I was up early to grab some local footage, after all we were in Nuwara Elya, the heart of Sri Lankan tea country. Of course I shot the grounds at the Grand Hotel, their beauty couldn't be ignored, but I also wandered down the road to the round-a-bout where tuk tuks jockeyed for position and a beautiful Stupa caught the early morning sun. It was going to be a beautiful day.
Yesterday had been black orthodox, today was going to be green tea. My crash course in tea was beginning to pay off. Through Dilmah's introduction at their head office and the tour of the Dunkeld Estate I was now familiar with the basics, plucking, withering, rolling, fermentation, firing, sifting, and packaging were all terms that made sense. Green tea goes through much of the same process, except fermentation. The leaves come from the same bushes, and they're plucked in the same manner, but where black orthodox tea is allowed a fermentation process, the leaves for green tea are zapped with steam at the beginning to stop that same process. That is the fundamental difference between black and green, fermentation vs lack of fermentation.
When time came we boarded our eleven mini buses and headed for the Park Estate factory, and speaking of factories, there is a continuity between them that I found comforting. Just like the ubiquitous tobacco kilns in southern Ontario, Canada, indicated you were in tobacco country, the tea factories of Sri Lanka indicated you were in the heart of another industry, tea. They stood long and proud and the moment one appeared it was guaranteed that a short distance away pluckers would be plucking. On our drive up we passed numerous small towns that dotted the fertile landscape and I was surprised to see so many Sri Lankan's out tending their crops, and not tea crops either. There were all sorts of offerings in play and I couldn't help notice the symmetry within the fields. It was obvious there was a lot of pride in the work and the fields echoed the tea factory architecture with a definite structure present.
We arrived at Park Estate to a great welcome. This time however, there was no time with pluckers in the fields as it was the same process as the one we'd witnessed yesterday. Instead we were whistled straight into the factory to see how green tea was produced. Inside I noted some larger rollers on the floor, left over from the black tea processing, and I couldn't help compare their dimensions with the green tea rollers. They were massive in comparison and mirrored the differences between the two processes. Green tea required more finesse, a delicate hand to produce a delicate product. Yes, there was still the plucking, rolling, heating and sifting stages to pass through, but as I mentioned above green tea leaves were steamed at the beginning to arrest the fermentation process. Preserving natures secrets was the key to green tea. We rolled through the factory to compare notes with our visit to Dunkeld yesterday and then were led to a room where numerous grades were set out on display. Once again Dilmah had put on a marvelous tour and with its conclusion we headed back to the Grand Hotel for lunch.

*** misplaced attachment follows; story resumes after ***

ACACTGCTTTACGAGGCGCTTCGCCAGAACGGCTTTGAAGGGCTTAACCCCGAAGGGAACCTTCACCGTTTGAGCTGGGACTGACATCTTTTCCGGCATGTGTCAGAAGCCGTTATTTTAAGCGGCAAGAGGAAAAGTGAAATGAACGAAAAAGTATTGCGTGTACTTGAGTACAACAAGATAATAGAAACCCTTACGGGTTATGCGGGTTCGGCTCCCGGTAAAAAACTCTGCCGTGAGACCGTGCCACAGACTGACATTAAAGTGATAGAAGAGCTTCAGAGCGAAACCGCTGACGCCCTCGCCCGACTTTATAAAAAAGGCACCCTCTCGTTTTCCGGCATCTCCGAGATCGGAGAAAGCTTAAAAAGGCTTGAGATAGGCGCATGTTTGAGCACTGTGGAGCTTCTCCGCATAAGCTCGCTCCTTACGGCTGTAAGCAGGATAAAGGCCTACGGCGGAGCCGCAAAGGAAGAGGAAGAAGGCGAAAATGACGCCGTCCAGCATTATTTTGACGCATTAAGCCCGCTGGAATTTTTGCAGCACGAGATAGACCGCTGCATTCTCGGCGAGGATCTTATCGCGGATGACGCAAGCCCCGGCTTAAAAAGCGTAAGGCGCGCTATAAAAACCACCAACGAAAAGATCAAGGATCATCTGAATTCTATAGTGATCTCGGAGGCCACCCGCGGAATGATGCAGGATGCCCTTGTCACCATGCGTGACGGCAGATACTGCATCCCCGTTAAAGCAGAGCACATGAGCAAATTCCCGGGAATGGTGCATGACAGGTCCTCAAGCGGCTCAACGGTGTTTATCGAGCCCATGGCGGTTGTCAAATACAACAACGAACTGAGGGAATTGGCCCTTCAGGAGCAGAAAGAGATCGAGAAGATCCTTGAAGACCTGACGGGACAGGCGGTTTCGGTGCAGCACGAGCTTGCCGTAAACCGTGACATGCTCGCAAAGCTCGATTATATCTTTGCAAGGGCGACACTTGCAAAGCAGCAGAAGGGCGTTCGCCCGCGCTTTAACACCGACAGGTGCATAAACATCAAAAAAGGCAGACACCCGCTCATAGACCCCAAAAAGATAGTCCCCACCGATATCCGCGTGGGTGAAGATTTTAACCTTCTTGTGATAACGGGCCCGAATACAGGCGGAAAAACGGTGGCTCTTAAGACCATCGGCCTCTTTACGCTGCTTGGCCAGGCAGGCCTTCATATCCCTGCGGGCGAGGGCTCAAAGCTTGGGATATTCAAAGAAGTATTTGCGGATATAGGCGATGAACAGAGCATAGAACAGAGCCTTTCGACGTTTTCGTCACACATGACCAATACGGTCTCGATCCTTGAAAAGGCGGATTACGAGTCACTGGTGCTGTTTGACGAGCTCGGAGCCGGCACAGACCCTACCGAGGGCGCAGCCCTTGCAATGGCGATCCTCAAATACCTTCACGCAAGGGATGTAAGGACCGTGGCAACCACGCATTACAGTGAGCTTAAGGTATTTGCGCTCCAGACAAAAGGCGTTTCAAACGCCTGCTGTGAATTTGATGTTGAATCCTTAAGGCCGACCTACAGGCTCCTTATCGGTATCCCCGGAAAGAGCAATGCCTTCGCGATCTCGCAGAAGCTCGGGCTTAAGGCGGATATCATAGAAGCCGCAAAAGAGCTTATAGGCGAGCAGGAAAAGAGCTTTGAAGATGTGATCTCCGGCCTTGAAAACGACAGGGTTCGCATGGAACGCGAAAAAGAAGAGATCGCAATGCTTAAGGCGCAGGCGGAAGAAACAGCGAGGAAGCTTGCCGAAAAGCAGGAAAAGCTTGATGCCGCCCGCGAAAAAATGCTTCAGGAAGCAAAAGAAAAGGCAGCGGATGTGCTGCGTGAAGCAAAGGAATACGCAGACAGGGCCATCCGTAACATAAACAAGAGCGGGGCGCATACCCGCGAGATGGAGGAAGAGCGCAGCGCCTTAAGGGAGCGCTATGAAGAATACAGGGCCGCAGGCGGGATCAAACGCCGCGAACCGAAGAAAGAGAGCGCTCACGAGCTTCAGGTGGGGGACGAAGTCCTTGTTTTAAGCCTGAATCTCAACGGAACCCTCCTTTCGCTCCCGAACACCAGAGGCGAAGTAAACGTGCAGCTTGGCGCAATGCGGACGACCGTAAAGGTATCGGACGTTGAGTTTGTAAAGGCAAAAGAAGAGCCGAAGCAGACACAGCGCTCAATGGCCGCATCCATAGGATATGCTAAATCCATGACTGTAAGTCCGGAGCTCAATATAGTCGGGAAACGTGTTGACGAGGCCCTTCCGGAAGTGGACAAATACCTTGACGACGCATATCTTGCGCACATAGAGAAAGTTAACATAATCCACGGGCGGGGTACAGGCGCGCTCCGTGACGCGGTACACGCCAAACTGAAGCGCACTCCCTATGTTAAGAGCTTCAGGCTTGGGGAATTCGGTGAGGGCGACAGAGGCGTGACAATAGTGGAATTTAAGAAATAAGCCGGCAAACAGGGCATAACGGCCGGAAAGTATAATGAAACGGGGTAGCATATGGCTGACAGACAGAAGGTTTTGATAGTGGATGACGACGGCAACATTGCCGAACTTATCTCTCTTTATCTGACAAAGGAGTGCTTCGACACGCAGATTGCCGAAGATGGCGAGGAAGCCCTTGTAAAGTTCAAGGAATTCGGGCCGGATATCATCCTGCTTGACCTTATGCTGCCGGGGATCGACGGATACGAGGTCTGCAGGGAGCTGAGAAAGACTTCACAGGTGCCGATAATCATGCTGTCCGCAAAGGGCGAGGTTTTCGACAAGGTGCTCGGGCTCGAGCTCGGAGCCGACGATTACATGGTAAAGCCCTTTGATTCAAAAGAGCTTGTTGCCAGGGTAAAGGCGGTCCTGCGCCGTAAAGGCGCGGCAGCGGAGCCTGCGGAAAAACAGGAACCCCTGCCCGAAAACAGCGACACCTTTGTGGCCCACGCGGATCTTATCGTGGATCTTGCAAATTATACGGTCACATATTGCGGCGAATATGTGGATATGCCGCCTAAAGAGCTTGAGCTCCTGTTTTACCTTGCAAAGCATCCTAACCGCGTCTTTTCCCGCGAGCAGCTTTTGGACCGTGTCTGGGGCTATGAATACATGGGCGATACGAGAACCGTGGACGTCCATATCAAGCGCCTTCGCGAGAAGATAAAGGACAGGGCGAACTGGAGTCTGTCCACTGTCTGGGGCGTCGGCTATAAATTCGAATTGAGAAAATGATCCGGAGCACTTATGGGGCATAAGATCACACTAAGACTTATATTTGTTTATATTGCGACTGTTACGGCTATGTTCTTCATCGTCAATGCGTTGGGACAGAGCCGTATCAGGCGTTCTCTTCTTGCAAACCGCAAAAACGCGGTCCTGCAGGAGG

With another fantastic meal under my belt I headed to the Dilmah t-lounge. I realized it might be my last time in one so asked Sujeev, the man in charge, if I could sample one of their new concoctions before heading out. With a shot of Chivas Regal, Kahlua, and a hint of sugar syrup layered within, I have to say I was instantly hooked, it was a very fine drink indeed. Then it was time to say goodbye to the rest of the 'School of Tea' participants. As they were heading back to the coast for three days of classroom and mixology classes Dilmah had arranged a different second half to our week together. I was here to film tea and Sri Lanka and it was hard to do that from a classroom, so they booked me a driver, Dhammika, who would shuttle me from activity to activity for the next four days, and on to the southern port city of Galle on the fifth where we would part company. I loaded into his car after lunch and we hit the road for the Udawalawe National Park where we would visit the Elephant Transit Home, part of a Dilmah Conservation program. First we had to get there. The roads in Sri Lanka are quite sinuous, very in fact, and small distances on the map can take considerably longer than what I was used to back in Canada. The nice thing about them though, is that modern engineering hasn't tried to tamper with Mother Nature too much. They followed the contours of the land and offered spectacular vistas. We traveled through forest, along hillsides that took us through Ella, and on to Rawana Ella waterfall, an incredible force of nature that had ballooned in intensity from the recent rains. From there we carried on toward the Udawalawe National Park.
That night I checked in at the GUSR (Grand Udawalawe Safari Resort). We'd descended from the heart of the tea country to the heart of Sri Lanka's elephant rehabilitation project, but that was on the slate for tomorrow.
It had been another unbelievable day but as I'd left the 'School of Tea' things were about to get very interesting.